You’ve heard the story before: a young man or woman with idyllic dreams of practicing primary care goes off to medical school, only to have their dreams crushed by the realities of 7-minute visits, “production goals,” and unstable reimbursement — you’ve heard of the Medicare sustainable growth rate, or SGR, right? Every time you turn around, there is someone talking about primary care physician burnout or complaining about practicing on a hamster wheel.
I left a career I loved as a US Marine to pursue medicine, and I didn’t do it naïvely. I knew full well the realities of modern practice, but I took a leap of faith that I would find a way to practice medicine that would be fulfilling and allow me to be there for my family. Although I loved the idea of building meaningful relationships with patients and families, the downsides of primary care just seemed too daunting, so I thought I would go into emergency medicine.
That all changed when I read about Access Healthcare, the practice founded by Dr. Brian Forrest in Apex, NC. A friend had sent me a magazine article that featured Dr. Forrest’s practice, and I was blown away. Forrest had figured out a way to provide care to the uninsured and underserved, spend enough time with his patients to build meaningful relationships, excel in quality outcomes, maintain a good quality of life, and make a decent living to boot. It all sounded too good to be true but after getting to know him and eventually doing my Family Medicine clerkship in his practice, I can say that this is truly a transformative model of care.
Direct primary care (DPC) is a model of delivery that hearkens back to the glory days of the family doctor. In DPC, the physician’s sole focus is on the patient. Patients have easy access to their physician through open scheduling and often, email, cell phone, or Skype — methods discouraged by current reimbursement mechanisms. Visits are unrushed, and patients get the time they need, whether it’s 10 minutes or an hour. The physician-patient relationship is the foundation, and instead of one-way communication, patient and doctor develop plans of care together that are targeted towards the patient’s own values.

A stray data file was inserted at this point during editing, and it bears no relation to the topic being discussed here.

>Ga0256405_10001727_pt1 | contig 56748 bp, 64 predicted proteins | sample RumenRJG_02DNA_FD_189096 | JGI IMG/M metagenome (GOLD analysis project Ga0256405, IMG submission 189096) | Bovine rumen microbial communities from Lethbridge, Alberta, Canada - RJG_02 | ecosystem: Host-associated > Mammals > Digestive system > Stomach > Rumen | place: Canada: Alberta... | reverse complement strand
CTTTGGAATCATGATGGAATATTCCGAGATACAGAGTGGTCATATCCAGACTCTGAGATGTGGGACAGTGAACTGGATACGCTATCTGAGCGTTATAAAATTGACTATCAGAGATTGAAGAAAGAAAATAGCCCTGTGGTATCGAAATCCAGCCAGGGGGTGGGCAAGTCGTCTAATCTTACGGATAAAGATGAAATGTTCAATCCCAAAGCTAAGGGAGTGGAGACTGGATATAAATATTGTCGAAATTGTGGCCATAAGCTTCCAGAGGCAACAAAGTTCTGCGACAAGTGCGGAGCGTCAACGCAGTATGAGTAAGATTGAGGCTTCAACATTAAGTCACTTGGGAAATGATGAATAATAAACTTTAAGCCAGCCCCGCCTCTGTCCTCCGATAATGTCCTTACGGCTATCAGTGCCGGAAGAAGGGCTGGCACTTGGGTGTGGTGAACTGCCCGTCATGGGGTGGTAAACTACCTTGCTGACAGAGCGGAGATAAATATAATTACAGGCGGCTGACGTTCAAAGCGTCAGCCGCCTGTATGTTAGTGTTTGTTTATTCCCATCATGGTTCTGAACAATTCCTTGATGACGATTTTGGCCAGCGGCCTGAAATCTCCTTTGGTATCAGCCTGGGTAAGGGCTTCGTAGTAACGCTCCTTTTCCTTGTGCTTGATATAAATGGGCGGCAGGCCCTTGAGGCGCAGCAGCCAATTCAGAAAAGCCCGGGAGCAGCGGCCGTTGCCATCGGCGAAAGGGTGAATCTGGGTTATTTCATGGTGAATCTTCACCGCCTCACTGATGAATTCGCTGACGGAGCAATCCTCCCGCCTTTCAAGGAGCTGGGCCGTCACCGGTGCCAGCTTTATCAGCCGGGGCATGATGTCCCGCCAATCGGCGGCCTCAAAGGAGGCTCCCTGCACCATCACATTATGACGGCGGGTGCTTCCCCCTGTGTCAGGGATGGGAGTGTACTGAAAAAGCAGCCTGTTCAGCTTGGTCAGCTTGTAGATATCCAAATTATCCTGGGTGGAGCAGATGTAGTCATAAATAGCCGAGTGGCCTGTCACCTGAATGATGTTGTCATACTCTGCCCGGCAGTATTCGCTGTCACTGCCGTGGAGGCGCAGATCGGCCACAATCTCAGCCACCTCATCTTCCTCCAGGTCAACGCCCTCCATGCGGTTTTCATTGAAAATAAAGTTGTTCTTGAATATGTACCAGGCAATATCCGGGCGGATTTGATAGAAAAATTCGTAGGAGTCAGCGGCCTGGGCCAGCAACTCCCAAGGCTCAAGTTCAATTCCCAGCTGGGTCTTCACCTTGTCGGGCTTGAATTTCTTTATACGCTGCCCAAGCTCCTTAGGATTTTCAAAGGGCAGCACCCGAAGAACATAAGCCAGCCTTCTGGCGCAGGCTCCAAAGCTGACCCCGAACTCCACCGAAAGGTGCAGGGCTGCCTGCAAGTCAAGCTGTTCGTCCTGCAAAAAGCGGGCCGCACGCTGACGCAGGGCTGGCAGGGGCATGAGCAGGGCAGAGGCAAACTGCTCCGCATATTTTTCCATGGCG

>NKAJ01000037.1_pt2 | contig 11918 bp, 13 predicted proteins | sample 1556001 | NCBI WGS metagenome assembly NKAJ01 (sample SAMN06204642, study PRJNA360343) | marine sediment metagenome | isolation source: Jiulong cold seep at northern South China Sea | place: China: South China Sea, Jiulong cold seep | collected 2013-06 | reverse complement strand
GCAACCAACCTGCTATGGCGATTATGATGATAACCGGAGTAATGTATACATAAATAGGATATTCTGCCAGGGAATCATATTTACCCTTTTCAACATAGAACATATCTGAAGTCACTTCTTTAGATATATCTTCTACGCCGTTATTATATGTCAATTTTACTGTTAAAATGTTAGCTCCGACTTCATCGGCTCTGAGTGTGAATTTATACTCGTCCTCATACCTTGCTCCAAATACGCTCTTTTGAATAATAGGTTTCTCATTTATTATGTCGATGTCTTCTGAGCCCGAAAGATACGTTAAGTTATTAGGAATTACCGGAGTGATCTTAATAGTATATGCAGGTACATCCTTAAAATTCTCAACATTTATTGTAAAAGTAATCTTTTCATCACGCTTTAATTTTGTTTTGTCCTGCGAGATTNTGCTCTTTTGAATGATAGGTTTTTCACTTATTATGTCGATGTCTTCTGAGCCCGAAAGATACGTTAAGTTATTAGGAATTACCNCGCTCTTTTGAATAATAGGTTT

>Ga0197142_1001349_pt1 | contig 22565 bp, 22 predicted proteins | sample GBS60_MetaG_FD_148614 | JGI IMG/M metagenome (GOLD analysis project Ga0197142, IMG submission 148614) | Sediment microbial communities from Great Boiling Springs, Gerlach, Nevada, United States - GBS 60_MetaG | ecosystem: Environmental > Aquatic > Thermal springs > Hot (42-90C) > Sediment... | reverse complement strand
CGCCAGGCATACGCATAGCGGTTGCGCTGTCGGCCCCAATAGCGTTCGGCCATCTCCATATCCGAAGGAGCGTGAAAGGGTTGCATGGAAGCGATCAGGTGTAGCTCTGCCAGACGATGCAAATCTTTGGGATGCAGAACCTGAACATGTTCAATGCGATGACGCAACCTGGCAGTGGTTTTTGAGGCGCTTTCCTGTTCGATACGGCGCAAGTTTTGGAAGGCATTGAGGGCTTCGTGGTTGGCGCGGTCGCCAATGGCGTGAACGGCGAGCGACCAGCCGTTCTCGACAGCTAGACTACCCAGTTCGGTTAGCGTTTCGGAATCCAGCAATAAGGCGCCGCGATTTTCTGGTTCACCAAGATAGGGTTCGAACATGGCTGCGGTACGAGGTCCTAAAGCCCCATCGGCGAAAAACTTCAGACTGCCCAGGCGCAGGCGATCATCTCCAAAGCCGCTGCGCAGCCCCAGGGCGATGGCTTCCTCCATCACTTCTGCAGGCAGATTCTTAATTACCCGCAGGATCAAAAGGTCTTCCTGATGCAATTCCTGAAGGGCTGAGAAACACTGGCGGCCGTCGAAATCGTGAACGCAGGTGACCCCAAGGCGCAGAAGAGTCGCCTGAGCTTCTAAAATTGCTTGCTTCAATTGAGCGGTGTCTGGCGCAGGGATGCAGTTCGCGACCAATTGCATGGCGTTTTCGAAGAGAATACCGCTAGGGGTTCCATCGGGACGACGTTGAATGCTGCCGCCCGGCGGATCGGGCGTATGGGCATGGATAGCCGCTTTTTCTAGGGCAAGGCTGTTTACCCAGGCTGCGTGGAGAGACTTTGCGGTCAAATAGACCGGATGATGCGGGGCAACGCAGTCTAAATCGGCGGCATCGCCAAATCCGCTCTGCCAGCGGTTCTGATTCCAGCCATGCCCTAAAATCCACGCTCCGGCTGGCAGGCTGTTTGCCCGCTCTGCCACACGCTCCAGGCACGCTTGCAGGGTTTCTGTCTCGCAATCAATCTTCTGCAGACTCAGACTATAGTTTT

DPC works by extracting the third-party payer from the equation. Third-party involvement in primary care adds an enormous burden of cost and time — a burden that doesn’t add to, but actually detracts from, the quality of care. When that burden is removed, the savings are dramatic, and the whole physician paradigm shifts from chasing reimbursement to providing the best care possible. In DPC, the patients pay the physician directly for service through an affordable subscription or transparent a-la-carte pricing. Just imagine if your car insurance was responsible for changing your oil. We’d go from a service that practically anyone can afford, to one that hardly anyone could afford, with the result being fewer people getting necessary maintenance, leading to engine damage, breakdowns, and exorbitant repair bills. Sound familiar?
The Affordable Care Act (ACA) includes a provision that allows for direct primary care services to be coupled with a wrap-around insurance policy and sold on the health care exchanges. Such a product has already been developed in Washington state and is available on their exchange. There are efforts to provide care to Medicaid patients in this model as well. DPC addresses the triple aim of improved quality, lower cost, and improved patient experience in an incredible way and can be delivered to any patient population. If you care about finding a way to deliver care to the underserved, then you have to be excited about DPC.
The ACA, with its expansion of access to care, heightens already existing concerns about the dwindling primary care workforce, but many of the proposed solutions out there don’t address the reasons that students shun primary care, including rushed visits, production goals, constricted scope of practice, and shrinking reimbursements. DPC addresses all of these issues in spades, and once students realize there is a viable option out there, they will be turning to primary care and family medicine in droves.
Direct primary care makes me incredibly optimistic about the future. I will avoid the hamster wheel and provide the kind of care I envisioned, while building deep, rich connections with my patients. I will be offering a level of care previously only available to the rich that almost anyone can afford. I will be taking meaningful steps towards true, primary-care driven and patient-centered health reform, and I won’t have to wait for the “system” to figure it out. I will be able to provide the majority of care my patients require instead of having time only for refills and referrals. In short, I will be part of the solution, both for my patients and for the system as a whole.
Brian Lanier is a medical student who blogs at Primary Care Progress. He can be reached on Twitter @lanierbrian.